President Joe Biden turned to his old boss, former President Barack Obama, on Saturday to help him encourage Americans to sign up for “Obamacare” health care coverage during an expanded special enrollment period in the pandemic.
Biden used his weekly address for a brief Zoom chat with Obama to draw attention to the six-month expanded enrollment period that closes Aug. 15. Meanwhile, the government released a report that claims that nearly 31 million Americans — a record — now have health coverage through Obamacare, formally known as the Affordable Care Act.
“We did this together," said Obama, whose administration established the health insurance marketplace. “We always talked about how, if we could get the principle of universal coverage established, we could then build on it.”
The White House effort to spotlight the expanded enrollment period and claim strong numbers for the Obama-era health care law comes as the political world and the health care system await a Supreme Court ruling on the law's constitutionality.
The Health and Human Services Department said in a report that nearly 31 million have obtained coverage in 2021 as a result of the law. That's considerably higher than the more than 20 million estimate that’s commonly cited.
The Biden administration has launched a special COVID pandemic sign-up period, and Congress passed a big boost in subsidies for private health plans sold under the law. But that alone doesn’t explain the increased coverage.
The report says 11.3 million people are covered through the health law’s marketplaces, where subsidized private plans are offered. An additional 14.8 million are covered through expanded Medicaid, the report adds. All but a dozen states have accepted Obamacare’s Medicaid expansion, which mainly serves low-income working adults. And 1 million are covered by so-called basic health plans, an option created by the ACA and offered in a limited number of states.
The Biden Administration
President Joseph Robinette Biden Jr. and his administration
That accounts for enrollment of about 27 million people. But the Biden administration is also claiming credit for four million people who would have been eligible for Medicaid without Obama’s law.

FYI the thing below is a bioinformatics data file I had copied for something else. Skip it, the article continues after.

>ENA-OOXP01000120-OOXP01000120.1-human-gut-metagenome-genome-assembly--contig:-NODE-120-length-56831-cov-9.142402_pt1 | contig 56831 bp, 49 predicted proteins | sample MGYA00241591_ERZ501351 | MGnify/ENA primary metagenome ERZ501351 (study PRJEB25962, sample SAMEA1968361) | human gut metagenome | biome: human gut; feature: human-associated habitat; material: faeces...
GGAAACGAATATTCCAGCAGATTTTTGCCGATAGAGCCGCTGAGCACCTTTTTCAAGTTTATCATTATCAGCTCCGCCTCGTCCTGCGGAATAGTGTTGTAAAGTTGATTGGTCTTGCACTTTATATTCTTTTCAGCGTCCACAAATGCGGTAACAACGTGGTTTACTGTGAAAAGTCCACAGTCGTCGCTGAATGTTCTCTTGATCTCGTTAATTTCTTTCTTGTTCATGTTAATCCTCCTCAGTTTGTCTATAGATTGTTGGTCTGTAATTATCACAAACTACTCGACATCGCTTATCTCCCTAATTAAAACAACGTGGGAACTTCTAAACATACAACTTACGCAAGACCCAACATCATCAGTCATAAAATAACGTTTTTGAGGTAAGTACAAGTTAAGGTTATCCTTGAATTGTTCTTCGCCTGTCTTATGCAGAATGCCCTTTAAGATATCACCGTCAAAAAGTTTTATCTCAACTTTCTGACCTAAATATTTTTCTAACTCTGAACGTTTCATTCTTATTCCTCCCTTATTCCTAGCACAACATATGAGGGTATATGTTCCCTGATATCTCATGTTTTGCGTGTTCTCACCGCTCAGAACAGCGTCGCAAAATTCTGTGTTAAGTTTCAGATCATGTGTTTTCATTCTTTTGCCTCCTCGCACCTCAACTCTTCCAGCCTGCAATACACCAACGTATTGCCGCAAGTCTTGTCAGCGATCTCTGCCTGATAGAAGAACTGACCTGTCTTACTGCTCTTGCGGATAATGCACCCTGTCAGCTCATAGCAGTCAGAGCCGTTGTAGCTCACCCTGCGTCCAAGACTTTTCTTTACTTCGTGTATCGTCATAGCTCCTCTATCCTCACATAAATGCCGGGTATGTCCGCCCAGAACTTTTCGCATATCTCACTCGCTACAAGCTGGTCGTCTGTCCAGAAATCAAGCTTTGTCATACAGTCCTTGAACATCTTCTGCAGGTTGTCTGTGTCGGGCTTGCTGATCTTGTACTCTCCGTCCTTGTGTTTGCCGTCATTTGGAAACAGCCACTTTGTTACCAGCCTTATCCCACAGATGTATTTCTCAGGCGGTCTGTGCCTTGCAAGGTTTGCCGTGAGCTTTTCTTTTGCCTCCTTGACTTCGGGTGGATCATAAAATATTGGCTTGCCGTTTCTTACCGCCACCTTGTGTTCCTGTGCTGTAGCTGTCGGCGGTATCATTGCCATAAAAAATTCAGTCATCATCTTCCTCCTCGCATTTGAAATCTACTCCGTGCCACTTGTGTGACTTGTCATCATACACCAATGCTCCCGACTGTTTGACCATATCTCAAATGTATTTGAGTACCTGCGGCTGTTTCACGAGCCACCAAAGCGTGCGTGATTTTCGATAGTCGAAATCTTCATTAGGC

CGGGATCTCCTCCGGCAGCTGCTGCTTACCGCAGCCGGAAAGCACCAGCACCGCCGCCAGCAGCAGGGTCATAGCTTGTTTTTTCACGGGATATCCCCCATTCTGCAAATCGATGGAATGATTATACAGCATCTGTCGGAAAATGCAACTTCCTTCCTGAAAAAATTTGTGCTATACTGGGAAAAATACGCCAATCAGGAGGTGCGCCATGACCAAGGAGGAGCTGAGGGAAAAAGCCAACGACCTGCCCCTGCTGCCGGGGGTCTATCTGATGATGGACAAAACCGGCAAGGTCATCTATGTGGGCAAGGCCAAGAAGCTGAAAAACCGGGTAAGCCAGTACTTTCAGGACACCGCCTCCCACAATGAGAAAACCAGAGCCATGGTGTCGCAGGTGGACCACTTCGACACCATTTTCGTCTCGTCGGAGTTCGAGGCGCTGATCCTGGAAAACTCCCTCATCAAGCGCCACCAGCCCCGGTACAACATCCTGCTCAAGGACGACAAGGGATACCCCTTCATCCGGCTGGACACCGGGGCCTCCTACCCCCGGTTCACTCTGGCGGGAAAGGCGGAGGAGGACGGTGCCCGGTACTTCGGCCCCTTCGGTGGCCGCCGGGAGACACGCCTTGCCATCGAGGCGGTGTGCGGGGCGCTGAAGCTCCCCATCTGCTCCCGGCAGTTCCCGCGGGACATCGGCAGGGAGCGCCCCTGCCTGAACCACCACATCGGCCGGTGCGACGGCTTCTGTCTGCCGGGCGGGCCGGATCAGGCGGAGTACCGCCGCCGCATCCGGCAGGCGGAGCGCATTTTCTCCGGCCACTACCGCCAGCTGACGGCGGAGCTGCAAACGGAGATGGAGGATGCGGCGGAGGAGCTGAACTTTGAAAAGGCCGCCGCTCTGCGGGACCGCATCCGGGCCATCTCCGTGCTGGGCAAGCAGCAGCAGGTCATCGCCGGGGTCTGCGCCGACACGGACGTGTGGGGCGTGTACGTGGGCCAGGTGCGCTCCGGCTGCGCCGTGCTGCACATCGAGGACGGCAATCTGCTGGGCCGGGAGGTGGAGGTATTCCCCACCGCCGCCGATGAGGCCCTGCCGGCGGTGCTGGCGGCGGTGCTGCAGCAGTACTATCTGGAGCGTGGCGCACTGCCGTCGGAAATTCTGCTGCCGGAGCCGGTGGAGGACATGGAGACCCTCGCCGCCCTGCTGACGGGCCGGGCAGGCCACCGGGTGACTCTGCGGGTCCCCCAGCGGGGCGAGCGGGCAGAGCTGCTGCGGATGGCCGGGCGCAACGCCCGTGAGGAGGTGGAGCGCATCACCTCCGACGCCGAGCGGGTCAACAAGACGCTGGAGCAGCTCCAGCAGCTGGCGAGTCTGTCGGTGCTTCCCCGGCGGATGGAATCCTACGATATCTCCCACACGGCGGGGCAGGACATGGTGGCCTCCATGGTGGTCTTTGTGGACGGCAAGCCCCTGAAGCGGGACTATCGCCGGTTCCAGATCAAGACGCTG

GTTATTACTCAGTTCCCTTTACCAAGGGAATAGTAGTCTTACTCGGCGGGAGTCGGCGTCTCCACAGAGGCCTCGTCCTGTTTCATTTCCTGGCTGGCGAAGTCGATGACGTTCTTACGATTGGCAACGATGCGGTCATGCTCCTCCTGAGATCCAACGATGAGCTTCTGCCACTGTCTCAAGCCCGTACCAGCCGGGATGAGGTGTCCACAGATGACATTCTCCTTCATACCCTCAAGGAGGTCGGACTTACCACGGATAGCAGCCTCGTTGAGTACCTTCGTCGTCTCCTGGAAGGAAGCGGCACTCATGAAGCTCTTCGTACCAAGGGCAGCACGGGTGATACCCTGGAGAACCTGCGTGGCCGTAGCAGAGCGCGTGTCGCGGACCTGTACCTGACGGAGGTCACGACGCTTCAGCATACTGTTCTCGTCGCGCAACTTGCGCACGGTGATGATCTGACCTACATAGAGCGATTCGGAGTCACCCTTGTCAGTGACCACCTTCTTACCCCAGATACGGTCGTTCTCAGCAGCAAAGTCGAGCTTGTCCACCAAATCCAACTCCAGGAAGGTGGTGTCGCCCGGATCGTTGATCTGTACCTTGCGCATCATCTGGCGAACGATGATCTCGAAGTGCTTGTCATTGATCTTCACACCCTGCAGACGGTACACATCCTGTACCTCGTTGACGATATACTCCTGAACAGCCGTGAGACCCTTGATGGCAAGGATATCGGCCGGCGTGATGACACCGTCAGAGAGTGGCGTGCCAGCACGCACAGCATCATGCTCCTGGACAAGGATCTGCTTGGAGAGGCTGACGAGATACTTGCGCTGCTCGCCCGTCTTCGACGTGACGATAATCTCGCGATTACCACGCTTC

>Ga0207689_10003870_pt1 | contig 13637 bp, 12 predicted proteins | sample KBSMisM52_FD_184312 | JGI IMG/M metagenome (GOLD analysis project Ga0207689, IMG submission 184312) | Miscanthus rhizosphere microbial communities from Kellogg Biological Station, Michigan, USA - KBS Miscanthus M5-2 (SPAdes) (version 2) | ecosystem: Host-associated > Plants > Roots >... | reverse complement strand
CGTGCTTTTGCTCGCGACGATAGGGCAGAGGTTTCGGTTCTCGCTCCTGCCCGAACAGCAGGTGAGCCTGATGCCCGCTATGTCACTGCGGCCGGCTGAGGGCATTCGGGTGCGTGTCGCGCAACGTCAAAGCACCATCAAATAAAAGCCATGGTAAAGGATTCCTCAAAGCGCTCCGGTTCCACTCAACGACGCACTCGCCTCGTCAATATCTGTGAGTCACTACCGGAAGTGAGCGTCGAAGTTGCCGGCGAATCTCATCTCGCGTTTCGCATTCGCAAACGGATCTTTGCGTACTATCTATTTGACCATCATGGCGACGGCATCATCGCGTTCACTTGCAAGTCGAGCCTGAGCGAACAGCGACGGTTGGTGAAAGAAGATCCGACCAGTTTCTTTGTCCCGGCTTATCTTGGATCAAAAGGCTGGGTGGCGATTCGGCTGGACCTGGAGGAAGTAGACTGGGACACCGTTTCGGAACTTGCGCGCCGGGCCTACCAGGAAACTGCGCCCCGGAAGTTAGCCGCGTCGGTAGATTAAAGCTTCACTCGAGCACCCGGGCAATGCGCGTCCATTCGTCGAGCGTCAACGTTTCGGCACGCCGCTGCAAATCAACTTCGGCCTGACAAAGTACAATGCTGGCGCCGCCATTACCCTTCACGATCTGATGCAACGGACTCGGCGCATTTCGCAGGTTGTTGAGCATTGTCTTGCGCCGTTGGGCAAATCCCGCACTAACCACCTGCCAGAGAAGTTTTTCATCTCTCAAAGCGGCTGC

The Supreme Court is soon expected to rule on a challenge to the health law from Texas and other GOP-led states. They argue that because Congress has eliminated the law’s penalty for being uninsured, a now-toothless ACA requirement that almost all Americans must have health insurance is unconstitutional and therefore the law should fail.
Those defending Obamacare say that even if the Supreme Court strikes down the coverage requirement there’s no reason to tamper with the rest of the law.
The White House says 1.2 million people have now signed up for health insurance through the government marketplace during the special enrollment period that began in February. That number includes people who would have qualified for a sign-up opportunity even without Biden’s special enrollment period.
A life change such as losing workplace coverage or getting married is considered a “qualifying life event” that allows people to sign up any time during the year. Last year about 390,000 people signed up because of life changes from Feb. 15 to April 30, the government said.
Biden, in the conversation with Obama, spoke about the 2015 death of his son Beau Biden from cancer.
“I literally remember sitting on the bed with him within a week or so him passing away," Biden said, "and thinking, what in God’s name would I do if I got a notice from the insurance company saying you’ve outlived your coverage?"